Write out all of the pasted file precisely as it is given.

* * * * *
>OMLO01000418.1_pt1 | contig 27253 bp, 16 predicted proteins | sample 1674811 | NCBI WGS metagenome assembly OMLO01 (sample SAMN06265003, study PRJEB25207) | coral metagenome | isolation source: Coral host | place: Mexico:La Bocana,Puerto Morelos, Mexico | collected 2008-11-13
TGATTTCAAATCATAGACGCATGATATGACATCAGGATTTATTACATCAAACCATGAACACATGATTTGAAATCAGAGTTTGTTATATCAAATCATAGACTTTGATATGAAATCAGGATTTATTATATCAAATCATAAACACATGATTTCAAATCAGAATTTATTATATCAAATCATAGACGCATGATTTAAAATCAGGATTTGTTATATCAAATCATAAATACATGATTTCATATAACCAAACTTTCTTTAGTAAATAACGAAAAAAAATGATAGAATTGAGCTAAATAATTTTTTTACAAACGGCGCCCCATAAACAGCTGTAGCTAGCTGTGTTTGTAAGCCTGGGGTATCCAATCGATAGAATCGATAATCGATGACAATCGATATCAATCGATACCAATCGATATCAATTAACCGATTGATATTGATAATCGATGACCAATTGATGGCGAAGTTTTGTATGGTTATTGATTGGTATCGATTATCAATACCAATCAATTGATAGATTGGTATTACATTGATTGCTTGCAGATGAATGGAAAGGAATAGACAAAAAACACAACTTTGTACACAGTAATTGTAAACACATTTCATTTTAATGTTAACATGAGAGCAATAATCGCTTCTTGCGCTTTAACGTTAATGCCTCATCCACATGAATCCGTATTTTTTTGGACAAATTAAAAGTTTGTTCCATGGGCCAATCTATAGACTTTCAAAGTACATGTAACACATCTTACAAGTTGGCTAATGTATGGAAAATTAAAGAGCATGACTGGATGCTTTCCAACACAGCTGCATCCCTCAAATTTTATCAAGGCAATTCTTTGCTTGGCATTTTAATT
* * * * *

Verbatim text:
>OMLO01000418.1_pt1 | contig 27253 bp, 16 predicted proteins | sample 1674811 | NCBI WGS metagenome assembly OMLO01 (sample SAMN06265003, study PRJEB25207) | coral metagenome | isolation source: Coral host | place: Mexico:La Bocana,Puerto Morelos, Mexico | collected 2008-11-13
TGATTTCAAATCATAGACGCATGATATGACATCAGGATTTATTACATCAAACCATGAACACATGATTTGAAATCAGAGTTTGTTATATCAAATCATAGACTTTGATATGAAATCAGGATTTATTATATCAAATCATAAACACATGATTTCAAATCAGAATTTATTATATCAAATCATAGACGCATGATTTAAAATCAGGATTTGTTATATCAAATCATAAATACATGATTTCATATAACCAAACTTTCTTTAGTAAATAACGAAAAAAAATGATAGAATTGAGCTAAATAATTTTTTTACAAACGGCGCCCCATAAACAGCTGTAGCTAGCTGTGTTTGTAAGCCTGGGGTATCCAATCGATAGAATCGATAATCGATGACAATCGATATCAATCGATACCAATCGATATCAATTAACCGATTGATATTGATAATCGATGACCAATTGATGGCGAAGTTTTGTATGGTTATTGATTGGTATCGATTATCAATACCAATCAATTGATAGATTGGTATTACATTGATTGCTTGCAGATGAATGGAAAGGAATAGACAAAAAACACAACTTTGTACACAGTAATTGTAAACACATTTCATTTTAATGTTAACATGAGAGCAATAATCGCTTCTTGCGCTTTAACGTTAATGCCTCATCCACATGAATCCGTATTTTTTTGGACAAATTAAAAGTTTGTTCCATGGGCCAATCTATAGACTTTCAAAGTACATGTAACACATCTTACAAGTTGGCTAATGTATGGAAAATTAAAGAGCATGACTGGATGCTTTCCAACACAGCTGCATCCCTCAAATTTTATCAAGGCAATTCTTTGCTTGGCATTTTAATT